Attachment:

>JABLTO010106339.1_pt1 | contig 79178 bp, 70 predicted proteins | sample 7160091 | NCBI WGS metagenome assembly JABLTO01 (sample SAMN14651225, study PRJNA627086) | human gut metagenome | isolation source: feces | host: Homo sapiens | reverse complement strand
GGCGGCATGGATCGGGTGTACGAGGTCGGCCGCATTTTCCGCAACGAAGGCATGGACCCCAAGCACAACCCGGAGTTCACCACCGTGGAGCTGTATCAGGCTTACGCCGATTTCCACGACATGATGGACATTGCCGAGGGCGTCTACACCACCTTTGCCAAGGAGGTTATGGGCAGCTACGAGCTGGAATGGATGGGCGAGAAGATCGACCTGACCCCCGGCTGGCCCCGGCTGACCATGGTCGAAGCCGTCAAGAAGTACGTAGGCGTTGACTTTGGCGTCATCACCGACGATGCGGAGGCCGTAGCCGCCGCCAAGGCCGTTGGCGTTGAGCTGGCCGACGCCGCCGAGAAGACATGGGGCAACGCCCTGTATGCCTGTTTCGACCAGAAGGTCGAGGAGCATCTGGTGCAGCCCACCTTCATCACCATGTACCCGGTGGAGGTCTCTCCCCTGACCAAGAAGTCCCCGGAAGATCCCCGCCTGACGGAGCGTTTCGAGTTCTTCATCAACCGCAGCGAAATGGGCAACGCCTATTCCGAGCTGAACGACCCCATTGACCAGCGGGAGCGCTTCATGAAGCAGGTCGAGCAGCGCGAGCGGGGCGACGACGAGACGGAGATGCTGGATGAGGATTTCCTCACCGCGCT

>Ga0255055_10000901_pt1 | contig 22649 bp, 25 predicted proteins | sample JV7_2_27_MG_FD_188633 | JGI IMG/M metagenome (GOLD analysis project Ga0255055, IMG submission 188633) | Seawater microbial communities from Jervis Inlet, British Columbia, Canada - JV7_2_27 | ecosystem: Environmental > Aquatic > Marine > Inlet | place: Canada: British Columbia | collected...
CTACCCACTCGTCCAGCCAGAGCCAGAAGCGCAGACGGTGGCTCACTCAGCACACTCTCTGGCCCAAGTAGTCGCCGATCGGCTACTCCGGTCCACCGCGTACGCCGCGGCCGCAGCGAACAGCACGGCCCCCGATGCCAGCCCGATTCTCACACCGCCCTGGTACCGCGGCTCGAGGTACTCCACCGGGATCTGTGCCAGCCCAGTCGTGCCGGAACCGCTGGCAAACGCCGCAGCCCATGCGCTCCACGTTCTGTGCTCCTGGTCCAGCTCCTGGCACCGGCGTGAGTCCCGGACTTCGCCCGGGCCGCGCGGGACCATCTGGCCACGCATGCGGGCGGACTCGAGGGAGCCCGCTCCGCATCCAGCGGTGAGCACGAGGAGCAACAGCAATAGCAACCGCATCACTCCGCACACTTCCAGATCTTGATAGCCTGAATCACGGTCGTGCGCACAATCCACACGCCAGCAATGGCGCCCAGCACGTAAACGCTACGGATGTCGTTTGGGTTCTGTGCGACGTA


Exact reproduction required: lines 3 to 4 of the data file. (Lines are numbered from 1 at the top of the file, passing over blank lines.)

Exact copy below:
>Ga0255055_10000901_pt1 | contig 22649 bp, 25 predicted proteins | sample JV7_2_27_MG_FD_188633 | JGI IMG/M metagenome (GOLD analysis project Ga0255055, IMG submission 188633) | Seawater microbial communities from Jervis Inlet, British Columbia, Canada - JV7_2_27 | ecosystem: Environmental > Aquatic > Marine > Inlet | place: Canada: British Columbia | collected...
CTACCCACTCGTCCAGCCAGAGCCAGAAGCGCAGACGGTGGCTCACTCAGCACACTCTCTGGCCCAAGTAGTCGCCGATCGGCTACTCCGGTCCACCGCGTACGCCGCGGCCGCAGCGAACAGCACGGCCCCCGATGCCAGCCCGATTCTCACACCGCCCTGGTACCGCGGCTCGAGGTACTCCACCGGGATCTGTGCCAGCCCAGTCGTGCCGGAACCGCTGGCAAACGCCGCAGCCCATGCGCTCCACGTTCTGTGCTCCTGGTCCAGCTCCTGGCACCGGCGTGAGTCCCGGACTTCGCCCGGGCCGCGCGGGACCATCTGGCCACGCATGCGGGCGGACTCGAGGGAGCCCGCTCCGCATCCAGCGGTGAGCACGAGGAGCAACAGCAATAGCAACCGCATCACTCCGCACACTTCCAGATCTTGATAGCCTGAATCACGGTCGTGCGCACAATCCACACGCCAGCAATGGCGCCCAGCACGTAAACGCTACGGATGTCGTTTGGGTTCTGTGCGACGTA